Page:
The number of Oklahoma earthquakes jumped 2,000 percent in the last two years. That dramatic spike has some folks asking whether these tremors are natural or possibly man-made.
We've had foreshocks and aftershocks, but the shock of Oklahoma being rattled by so many earthquakes still hasn't worn off.
In 2009, the Oklahoma Geological Survey recorded 50 earthquakes. Last year, that number ballooned to more than 1,000 tremors.
The Oklahoma Impact team reported speculation that the massive spike might have been prompted by Oklahoma's biggest industry, specifically a process called hydraulic fracturing or fracking.
Fracking blasts high-pressure water deep into the ground to release oil and natural gas.
"Fluids of all kinds, when they're injected underground, do, in some cases, induce small earthquakes," said Brian Stump, SMU Earth Sciences Professor.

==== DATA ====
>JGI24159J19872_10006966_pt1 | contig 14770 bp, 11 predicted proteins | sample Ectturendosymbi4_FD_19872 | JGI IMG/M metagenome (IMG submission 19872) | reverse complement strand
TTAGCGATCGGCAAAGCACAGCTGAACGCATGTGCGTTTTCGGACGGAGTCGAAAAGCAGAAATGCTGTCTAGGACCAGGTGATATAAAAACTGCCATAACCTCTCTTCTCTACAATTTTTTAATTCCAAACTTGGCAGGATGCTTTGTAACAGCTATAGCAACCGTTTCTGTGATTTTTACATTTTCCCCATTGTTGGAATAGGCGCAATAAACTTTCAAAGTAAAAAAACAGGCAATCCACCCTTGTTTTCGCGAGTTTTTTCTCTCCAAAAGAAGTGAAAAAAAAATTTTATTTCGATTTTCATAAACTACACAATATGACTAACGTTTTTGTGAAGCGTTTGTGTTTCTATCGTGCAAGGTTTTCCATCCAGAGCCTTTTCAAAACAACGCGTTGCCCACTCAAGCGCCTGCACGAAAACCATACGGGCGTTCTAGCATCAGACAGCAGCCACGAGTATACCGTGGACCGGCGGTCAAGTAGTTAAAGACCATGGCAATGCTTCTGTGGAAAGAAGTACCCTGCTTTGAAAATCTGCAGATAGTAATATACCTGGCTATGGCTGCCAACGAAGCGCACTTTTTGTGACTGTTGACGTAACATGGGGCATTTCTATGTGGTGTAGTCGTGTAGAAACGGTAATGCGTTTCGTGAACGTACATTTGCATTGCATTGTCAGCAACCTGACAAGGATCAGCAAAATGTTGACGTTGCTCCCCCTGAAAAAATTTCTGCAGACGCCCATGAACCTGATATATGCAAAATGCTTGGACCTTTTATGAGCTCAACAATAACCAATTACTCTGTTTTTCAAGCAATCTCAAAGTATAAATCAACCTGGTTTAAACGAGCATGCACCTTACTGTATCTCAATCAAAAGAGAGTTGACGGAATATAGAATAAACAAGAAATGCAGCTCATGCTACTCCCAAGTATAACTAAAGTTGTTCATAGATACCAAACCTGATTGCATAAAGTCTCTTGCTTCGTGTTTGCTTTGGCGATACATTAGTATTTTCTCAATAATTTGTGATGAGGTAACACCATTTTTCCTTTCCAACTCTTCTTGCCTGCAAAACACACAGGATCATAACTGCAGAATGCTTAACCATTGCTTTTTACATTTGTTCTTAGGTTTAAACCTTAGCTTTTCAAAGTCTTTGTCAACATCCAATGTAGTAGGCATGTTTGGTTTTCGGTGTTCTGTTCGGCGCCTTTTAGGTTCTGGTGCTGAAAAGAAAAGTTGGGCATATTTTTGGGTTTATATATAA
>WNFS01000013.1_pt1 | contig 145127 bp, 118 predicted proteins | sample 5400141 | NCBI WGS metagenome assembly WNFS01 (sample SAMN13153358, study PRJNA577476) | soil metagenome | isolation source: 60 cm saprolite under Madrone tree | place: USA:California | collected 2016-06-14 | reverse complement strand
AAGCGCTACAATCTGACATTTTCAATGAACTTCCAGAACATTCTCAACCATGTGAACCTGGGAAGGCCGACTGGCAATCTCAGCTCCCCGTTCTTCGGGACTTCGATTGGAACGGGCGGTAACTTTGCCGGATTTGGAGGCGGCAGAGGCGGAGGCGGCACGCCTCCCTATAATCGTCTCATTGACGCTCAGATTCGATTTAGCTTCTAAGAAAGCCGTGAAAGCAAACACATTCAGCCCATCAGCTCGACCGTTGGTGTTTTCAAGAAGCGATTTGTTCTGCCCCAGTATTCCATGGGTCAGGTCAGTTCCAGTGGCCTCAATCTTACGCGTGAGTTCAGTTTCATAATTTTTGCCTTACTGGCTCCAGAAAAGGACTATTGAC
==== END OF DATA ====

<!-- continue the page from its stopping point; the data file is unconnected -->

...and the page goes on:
Oklahoma geologist Austin Holland just finished a preliminary report that looked into whether fracking in the Eola Oil Field in Garvin County, could be connected to nearly 50 small earthquakes recorded near Elmore City last January.
His research found most of those tremors happened within 24-hours after fracking ended. While Holland says there is a "strong correlation," he also says it's "impossible to say with a high degree of certainty" whether those earthquakes were natural or man-made.
When it comes to Saturday's earthquakes - two of the strongest on record - he says the intensity of them and their location on a well-known fault line point to a force of nature.
"It would be quite a stretch to say this had been caused by man's actions. It's much, much more likely that these are naturally occurring earthquakes," Holland said.
Researchers have found that earthquakes linked to fracking are much smaller than the tremors seen in Oklahoma recently.
The National Academy of Sciences is expected to issue a report on fracking and seismic activity next year.